In the mid-2000s, VH1 hit a nostalgic nerve with its “I Love The ’80s/’90s/’00s” series, where future comedic superstars joked about trends and newsworthy items of the past.
Songs like “Who Let The Dogs Out” and “Macarena” were goofed on, while events like 9/11 and the Oklahoma City bombing got solemn tributes.
I wonder when we look back at the 2020s, where will the coronavirus land? Right now, it’s too early to tell. But I imagine there will be some subdued piano music as we look back on the crippling fear it spread throughout the entire world.
Because this is the entertainment section of the paper, I only feel qualified to talk about its effect on the arts, which has produced an unprecedented response. Anticipated blockbusters like like “No Time to Die,” the final Daniel Craig James Bond, was pushed back to a November opening. This week, the Dave Bautista family comedy “My Spy,” was pushed back to April. Because the global box office means so much to these films, they don’t want to risk losing millions from theaters in China and Italy being closed.
As far as music goes, the main driver of money for most bands and tech/sound crews is getting squeezed. Last week, South By Southwest, one of America’s biggest music and arts festivals, was canceled in order to slow down the spread of the illness. Another big festival, Coachella, is expected to be postponed until October. Pearl Jam announced it would postpone its first U.S. tour in years to avoid people potentially getting infected.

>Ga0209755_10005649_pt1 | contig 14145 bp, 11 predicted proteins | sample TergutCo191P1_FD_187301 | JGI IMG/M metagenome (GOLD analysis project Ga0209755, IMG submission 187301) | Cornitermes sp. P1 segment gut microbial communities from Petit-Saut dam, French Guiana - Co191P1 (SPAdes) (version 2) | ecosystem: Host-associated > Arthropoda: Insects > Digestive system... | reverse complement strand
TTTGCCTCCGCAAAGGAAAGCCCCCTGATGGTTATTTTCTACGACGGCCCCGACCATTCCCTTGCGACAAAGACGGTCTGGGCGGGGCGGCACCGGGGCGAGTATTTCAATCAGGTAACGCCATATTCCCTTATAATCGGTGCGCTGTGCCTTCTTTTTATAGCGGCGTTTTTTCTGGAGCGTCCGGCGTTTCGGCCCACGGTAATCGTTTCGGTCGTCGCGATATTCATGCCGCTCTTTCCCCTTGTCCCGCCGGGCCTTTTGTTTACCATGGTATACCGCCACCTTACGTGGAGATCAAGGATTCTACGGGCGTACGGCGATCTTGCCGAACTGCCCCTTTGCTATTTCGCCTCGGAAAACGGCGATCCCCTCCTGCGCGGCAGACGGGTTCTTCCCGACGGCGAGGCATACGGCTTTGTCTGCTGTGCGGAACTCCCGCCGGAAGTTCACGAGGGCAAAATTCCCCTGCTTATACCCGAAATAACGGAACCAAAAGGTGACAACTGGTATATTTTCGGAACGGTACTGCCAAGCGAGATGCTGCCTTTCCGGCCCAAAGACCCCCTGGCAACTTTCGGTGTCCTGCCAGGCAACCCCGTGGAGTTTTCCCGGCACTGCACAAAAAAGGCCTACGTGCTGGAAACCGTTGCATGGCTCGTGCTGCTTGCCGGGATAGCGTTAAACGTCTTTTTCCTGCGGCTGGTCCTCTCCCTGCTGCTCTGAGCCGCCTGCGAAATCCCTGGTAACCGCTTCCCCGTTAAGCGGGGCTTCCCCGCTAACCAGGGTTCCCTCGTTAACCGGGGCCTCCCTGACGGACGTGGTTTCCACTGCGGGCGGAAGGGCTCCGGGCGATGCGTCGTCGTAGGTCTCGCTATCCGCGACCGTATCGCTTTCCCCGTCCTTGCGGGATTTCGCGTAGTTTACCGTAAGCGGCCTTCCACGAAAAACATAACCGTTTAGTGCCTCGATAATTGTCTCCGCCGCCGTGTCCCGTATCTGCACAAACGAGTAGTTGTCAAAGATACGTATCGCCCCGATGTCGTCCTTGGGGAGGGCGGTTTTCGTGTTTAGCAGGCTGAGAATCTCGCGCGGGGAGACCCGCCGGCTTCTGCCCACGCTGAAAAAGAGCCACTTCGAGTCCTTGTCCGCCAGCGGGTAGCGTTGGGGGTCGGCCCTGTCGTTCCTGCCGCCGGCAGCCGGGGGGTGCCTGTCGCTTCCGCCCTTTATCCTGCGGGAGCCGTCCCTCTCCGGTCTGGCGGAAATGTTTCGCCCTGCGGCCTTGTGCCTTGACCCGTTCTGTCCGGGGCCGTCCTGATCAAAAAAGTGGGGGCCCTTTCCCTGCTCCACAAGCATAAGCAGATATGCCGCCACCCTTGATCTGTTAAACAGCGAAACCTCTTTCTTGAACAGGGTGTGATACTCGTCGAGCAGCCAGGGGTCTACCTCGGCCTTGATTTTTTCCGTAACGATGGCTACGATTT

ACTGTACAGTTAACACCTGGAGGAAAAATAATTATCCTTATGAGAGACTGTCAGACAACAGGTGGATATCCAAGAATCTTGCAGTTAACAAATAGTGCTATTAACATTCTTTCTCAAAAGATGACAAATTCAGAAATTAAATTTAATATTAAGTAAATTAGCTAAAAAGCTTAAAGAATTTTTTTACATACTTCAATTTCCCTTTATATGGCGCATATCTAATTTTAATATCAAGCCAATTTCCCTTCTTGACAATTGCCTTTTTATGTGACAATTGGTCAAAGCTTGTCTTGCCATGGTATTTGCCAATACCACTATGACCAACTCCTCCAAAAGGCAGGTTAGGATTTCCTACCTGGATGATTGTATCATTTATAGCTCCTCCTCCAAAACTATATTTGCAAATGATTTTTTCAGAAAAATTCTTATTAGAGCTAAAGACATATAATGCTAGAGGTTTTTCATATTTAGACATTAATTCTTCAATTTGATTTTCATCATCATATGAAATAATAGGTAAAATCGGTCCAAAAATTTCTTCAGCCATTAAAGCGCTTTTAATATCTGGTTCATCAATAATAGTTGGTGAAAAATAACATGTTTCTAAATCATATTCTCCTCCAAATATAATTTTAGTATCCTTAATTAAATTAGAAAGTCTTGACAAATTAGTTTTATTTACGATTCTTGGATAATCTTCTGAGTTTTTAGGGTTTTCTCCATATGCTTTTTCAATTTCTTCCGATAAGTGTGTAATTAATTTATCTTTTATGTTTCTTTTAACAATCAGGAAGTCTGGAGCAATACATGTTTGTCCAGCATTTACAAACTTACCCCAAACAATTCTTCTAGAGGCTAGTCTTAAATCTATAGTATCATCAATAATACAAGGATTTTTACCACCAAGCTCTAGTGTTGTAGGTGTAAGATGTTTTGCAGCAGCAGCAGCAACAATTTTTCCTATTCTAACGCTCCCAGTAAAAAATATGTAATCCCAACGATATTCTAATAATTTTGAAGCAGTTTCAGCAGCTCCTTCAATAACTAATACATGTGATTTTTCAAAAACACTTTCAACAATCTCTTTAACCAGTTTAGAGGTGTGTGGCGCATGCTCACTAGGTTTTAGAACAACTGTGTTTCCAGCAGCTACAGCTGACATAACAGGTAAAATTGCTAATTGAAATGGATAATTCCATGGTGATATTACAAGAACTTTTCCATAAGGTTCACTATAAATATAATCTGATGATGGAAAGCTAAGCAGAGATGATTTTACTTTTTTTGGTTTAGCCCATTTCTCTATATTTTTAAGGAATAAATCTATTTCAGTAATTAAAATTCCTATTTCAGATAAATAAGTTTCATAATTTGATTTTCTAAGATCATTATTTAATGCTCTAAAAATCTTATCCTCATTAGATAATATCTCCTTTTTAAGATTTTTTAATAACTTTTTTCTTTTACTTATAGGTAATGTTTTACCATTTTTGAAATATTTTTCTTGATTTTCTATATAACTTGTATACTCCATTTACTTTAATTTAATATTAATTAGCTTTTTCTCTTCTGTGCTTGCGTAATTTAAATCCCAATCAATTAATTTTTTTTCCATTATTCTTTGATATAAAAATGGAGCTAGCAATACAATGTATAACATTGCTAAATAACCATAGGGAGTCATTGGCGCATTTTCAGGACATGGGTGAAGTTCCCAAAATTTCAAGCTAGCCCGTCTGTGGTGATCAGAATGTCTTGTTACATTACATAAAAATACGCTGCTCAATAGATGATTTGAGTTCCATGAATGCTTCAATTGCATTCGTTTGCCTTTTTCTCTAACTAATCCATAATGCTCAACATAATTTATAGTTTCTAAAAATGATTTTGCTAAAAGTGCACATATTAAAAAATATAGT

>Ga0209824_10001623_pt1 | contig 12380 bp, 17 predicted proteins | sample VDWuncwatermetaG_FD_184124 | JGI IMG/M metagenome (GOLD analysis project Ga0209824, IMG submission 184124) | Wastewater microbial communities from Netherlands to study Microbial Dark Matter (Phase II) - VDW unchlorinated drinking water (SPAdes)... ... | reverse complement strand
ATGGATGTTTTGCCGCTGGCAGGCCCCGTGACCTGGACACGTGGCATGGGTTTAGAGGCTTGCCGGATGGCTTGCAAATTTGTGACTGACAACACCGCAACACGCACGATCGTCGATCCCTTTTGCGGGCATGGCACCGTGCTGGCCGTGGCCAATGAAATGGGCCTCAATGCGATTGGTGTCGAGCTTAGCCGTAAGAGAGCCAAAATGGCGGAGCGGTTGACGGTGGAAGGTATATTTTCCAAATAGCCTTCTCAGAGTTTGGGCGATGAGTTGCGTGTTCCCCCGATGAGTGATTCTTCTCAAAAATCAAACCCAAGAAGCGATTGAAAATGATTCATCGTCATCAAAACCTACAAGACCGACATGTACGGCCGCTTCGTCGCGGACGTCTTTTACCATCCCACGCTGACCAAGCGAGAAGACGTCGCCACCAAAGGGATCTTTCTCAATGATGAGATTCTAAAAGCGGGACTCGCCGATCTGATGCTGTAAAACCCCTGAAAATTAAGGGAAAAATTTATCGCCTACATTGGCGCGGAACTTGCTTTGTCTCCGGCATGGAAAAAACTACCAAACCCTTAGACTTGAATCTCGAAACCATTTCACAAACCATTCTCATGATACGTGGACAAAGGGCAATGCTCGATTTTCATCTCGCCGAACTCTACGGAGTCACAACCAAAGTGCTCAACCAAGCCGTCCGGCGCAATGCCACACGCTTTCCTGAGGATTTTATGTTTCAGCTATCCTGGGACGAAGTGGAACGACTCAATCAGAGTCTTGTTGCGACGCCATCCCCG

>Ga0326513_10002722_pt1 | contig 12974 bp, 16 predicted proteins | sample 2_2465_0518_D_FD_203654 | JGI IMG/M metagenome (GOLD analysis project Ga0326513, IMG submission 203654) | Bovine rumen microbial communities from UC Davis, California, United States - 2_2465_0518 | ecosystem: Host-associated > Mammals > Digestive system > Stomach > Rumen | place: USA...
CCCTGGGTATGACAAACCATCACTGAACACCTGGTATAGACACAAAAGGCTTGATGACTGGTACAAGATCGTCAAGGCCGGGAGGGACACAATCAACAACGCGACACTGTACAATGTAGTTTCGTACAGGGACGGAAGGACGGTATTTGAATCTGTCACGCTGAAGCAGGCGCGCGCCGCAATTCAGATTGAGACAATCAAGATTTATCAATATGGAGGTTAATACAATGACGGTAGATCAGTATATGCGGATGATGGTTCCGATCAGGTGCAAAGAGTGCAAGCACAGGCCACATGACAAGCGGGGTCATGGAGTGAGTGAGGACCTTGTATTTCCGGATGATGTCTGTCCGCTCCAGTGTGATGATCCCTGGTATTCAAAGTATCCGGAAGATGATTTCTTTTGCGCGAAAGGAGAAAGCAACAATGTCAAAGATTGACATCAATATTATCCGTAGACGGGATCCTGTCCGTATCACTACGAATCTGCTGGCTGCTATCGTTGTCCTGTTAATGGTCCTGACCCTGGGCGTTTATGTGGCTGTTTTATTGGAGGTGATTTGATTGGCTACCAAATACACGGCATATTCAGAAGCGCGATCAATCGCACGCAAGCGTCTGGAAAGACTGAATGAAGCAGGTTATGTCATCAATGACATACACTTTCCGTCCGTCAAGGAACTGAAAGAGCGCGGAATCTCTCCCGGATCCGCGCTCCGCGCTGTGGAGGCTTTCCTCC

I know some are cynical about this. I’ve read the social media posts comparing this to past pandemics that didn’t directly affect people I know like the Zika virus and Avian flu. In the locker room of the St. Joseph YMCA, I heard two men talk about how this was a conspiracy of left-wing politicians and the media to try and oust President Trump. It’s a weird, potentially scary time, so people will grasp whatever they think makes sense, no matter how wacky it is.
While some have classified these measures in the entertainment industry as a panic, I take it as reasonable precaution. At an event like South By Southwest, they’re trying to minimize the number of coronavirus cases while medical professionals try to catch up and address the current ones that exist. There’s no reason to risk more people getting infected in the name of entertainment.
Zooming out, this will undoubtedly affect everyone in front and behind the scenes. In the case of South By Southwest, millions of dollars and thousands of jobs will be affected. Though I support them, I fear precautionary measures like that will work its way down to a local level.
For its “Rhythm of the Dance” event at the Missouri Theater, the St. Joseph Performing Arts Association has been fielding calls about the coronavirus. While the event is still happening, the group has been trying to calm fears by making sure every seat, table and armrest are sanitized before the performance.
The big questions remain uncertain: How long will this last? How do we decide what events get canceled and which ones go on? Is it just the big festivals that should be wary, or should we start focusing on everything that involves a large crowd?
As I’m writing this, Missouri hasn’t had to deal with many cases of the virus, so the state’s arts groups are only starting to reckon with the possibility of a scare or outbreak. But I sincerely hope plans are in place just in case for the sake of all workers and artists.